For some people, Saturday mornings consist of small talk, breakfast, news reading and strong cups of coffee. But on Feb. 27, some people at Colorado State University-Pueblo were having conversations regarding graph theory, abstract algebra, calculus, geophysics and the history of mathematics.
Almost 150 students from around the state and 12 different institutions, gathered in the CSU-Pueblo General Classroom Building for the thirteenth annual Pikes Peak Regional Undergraduate Mathematics Conference.
According to its organizers, this is a conference that would not be here and these are conversations that would not be had if it weren’t for hard work and fighting for opportunities.
“It’s really important for us to have this in Southern Colorado. I’ve been on the steering committee since we started this conference and we fight hard to keep it in Southern Colorado,” said Janet Barnett, professor of mathematics at CSU-Pueblo.
Barnett is avid to jump and say no when someone in Denver wants to hold a math conference or seminar.
“Up north, there’s tons … (of) people interested in math, they’ve got lots of places they can go. There’s conferences, there’s other schools, there’s seminars and we get nothing,” she said. “Southern Colorado doesn’t have a lot in terms of state resources and this is something we can offer these students.”
A challenge that the conference faced this year as opposed to other years was the source of funding. The grant it was funded by for many years through the Mathematical Association of America ended.
“That (the conference) is not an expensive thing to run. Math is cheap. You just give us a chalkboard and we’re happy,” said Jonathan Poritz, associate professor of mathematics at CSU-Pueblo.
Funding for the 2016 conference came from the Rocky Mountain Section of the Mathematical Association of America, private donations, as well as both CSU-Pueblo and the University of Colorado at Colorado Springs, two of the four institutions that regularly host the conference.
The two other host institutions are the United States Air Force Academy and Colorado College.
Barnett said CSU-Pueblo is always the host school that has the largest attendance. In 2003, when the first conference was held, CSU-Pueblo was the host.
The majority of attendees are undergraduate students, but there are a few graduate attendees as well, since the conference is geared toward teaching students about opportunities beyond college in the mathematics realm.
After some introductory remarks, mathematician and CSU-Pueblo Provost and Executive Vice President for Academic Affairs, Rick Kreminski, kicked off the day by saying, “let the math begin.”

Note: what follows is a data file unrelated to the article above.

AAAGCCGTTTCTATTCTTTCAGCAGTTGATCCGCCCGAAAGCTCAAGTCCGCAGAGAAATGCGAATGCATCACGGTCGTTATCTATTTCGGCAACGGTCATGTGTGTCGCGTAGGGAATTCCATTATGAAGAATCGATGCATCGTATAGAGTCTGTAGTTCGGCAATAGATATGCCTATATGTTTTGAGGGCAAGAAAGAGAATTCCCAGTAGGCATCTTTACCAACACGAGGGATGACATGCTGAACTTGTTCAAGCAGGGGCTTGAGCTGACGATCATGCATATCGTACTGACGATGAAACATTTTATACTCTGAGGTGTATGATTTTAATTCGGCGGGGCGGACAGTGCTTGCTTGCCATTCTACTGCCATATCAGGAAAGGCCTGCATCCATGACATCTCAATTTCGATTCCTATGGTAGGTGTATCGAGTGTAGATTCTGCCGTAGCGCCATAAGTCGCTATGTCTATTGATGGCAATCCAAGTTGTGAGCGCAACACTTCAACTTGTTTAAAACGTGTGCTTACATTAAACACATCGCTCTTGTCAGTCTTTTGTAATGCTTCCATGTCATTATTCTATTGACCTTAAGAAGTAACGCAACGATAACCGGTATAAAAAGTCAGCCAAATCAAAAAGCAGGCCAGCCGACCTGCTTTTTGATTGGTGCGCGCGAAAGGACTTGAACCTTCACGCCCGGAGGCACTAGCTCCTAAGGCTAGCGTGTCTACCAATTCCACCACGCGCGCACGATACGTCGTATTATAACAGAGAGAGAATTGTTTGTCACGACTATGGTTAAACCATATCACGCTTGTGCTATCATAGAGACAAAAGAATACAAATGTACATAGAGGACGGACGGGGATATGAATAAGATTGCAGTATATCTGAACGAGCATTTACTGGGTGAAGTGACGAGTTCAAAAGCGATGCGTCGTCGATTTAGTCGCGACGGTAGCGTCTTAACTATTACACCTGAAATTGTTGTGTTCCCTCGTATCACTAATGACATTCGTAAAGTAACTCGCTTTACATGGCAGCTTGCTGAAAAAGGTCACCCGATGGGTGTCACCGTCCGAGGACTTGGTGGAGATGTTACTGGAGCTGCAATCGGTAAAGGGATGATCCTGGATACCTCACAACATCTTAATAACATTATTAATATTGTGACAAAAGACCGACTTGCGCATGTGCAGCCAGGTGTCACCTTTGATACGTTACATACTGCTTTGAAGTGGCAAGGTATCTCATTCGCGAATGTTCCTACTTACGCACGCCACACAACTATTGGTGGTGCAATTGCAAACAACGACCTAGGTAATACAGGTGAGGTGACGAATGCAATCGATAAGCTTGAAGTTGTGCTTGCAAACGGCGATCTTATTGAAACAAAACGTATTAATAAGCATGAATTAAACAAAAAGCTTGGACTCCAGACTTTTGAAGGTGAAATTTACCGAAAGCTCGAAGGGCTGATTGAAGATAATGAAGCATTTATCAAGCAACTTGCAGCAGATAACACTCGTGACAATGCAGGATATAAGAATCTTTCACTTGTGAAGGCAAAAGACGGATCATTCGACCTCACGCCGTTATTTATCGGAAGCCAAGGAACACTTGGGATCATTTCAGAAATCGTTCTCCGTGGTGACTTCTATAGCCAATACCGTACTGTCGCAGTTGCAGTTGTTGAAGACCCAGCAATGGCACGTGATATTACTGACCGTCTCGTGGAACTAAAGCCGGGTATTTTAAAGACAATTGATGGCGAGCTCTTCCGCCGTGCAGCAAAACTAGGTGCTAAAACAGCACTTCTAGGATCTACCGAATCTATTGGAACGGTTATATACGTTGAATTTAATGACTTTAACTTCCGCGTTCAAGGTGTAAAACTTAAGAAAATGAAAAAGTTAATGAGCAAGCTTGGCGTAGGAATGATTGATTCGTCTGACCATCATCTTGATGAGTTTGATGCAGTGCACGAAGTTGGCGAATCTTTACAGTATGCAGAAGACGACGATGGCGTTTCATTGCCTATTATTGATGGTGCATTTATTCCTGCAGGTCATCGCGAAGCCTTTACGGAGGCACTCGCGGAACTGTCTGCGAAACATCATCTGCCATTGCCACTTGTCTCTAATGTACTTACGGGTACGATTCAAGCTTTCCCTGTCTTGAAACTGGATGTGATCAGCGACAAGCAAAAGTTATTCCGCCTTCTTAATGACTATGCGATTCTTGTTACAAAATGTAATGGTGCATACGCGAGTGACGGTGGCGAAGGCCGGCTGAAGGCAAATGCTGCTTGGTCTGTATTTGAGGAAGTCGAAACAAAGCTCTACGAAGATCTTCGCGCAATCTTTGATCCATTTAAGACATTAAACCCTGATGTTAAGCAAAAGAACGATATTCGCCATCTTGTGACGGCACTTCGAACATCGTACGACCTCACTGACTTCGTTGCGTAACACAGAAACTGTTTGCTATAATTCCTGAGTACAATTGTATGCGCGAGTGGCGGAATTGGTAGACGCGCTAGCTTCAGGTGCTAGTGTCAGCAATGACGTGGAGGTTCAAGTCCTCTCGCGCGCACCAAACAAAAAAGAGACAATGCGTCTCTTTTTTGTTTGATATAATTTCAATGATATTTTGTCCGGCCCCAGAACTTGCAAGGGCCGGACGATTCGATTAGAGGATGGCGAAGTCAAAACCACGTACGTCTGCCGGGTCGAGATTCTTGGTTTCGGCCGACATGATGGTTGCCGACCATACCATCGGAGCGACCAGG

The focus of the conference each year is to provide undergraduate mathematics students with research, networking and learning opportunities as well as to connect with other similarly minded students from around the state. Multiple scholars give presentations about their work and findings related to group or independent, in-depth mathematics projects.
“I think for the student presenters it’s really important to have a professional setting where they can present their work and share what they’ve been thinking of in mathematics and this is a really friendly venue for them to do that in,” Barnett said.
This year, five CSU-Pueblo students presented at the conference out of the 22 total that attended from the university.
James Todd, a senior and double major in physics and mathematics, presented in the group talk and as an individual as well.
The group talk was titled “Group Learning Program at CSU-Pueblo” and discussed how the program has been beneficial to students and has helped many achieve success in college algebra. It was given by Zach Bridwell, Haven Hall, Angie Justus, Derek Moore and James Todd.
“Mathematics is a marvel in its own right and it’s really great to see passionate math students studying it in every aspect imaginable. It’s a privilege to be a part of a conference with so many students taking their studies to the next level. Quite inspiring, really,” said Haven Hall, a CSU-Pueblo mathematics graduate of 2015, who is currently studying a mathematics graduate program at the university.
Todd’s individual presentation was one he had begun working on about a year ago. He was asked to update and present it at the conference.
Titled ‘On Stable Orbits of Circumbinary Planets,’ the project delved into the topic of attempting “to find structure of stability of possible exoplanets orbiting the common center of mass outside of the binary in binary star systems,” according to the conference abstracts booklet.
“The most rewarding part is honestly the presentations and hearing from my research advisor that I would give a really good presentation,” he said.
Todd said he will be continuing work on this project and further developing it as the semester goes on.
The majority of attendees do not present, but are there for the learning experience, like CSU-Pueblo engineering junior, Dominic Schmitt.
Schmitt described the most beneficial part of the conference as “just learning about what is going on and what other professors are doing and the students.”
“I think a lot of people who are interested in math… aren’t aware that this is a community of like-minded people. There is a thriving scientific community in mathematics. We get along, we support each other,” Poritz said. “It’s a nice environment and it’s nice to have a chance to do this. We’re an even more supportive version of what is already very supportive.”